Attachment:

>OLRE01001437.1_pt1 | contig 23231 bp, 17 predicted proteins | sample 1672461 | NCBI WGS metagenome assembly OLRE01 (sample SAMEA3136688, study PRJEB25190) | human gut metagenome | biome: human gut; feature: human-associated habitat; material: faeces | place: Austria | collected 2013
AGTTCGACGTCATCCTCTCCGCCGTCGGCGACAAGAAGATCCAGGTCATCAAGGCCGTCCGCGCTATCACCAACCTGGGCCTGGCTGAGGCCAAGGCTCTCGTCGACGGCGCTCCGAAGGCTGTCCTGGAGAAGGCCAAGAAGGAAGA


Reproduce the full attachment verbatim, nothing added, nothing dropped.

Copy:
>OLRE01001437.1_pt1 | contig 23231 bp, 17 predicted proteins | sample 1672461 | NCBI WGS metagenome assembly OLRE01 (sample SAMEA3136688, study PRJEB25190) | human gut metagenome | biome: human gut; feature: human-associated habitat; material: faeces | place: Austria | collected 2013
AGTTCGACGTCATCCTCTCCGCCGTCGGCGACAAGAAGATCCAGGTCATCAAGGCCGTCCGCGCTATCACCAACCTGGGCCTGGCTGAGGCCAAGGCTCTCGTCGACGGCGCTCCGAAGGCTGTCCTGGAGAAGGCCAAGAAGGAAGA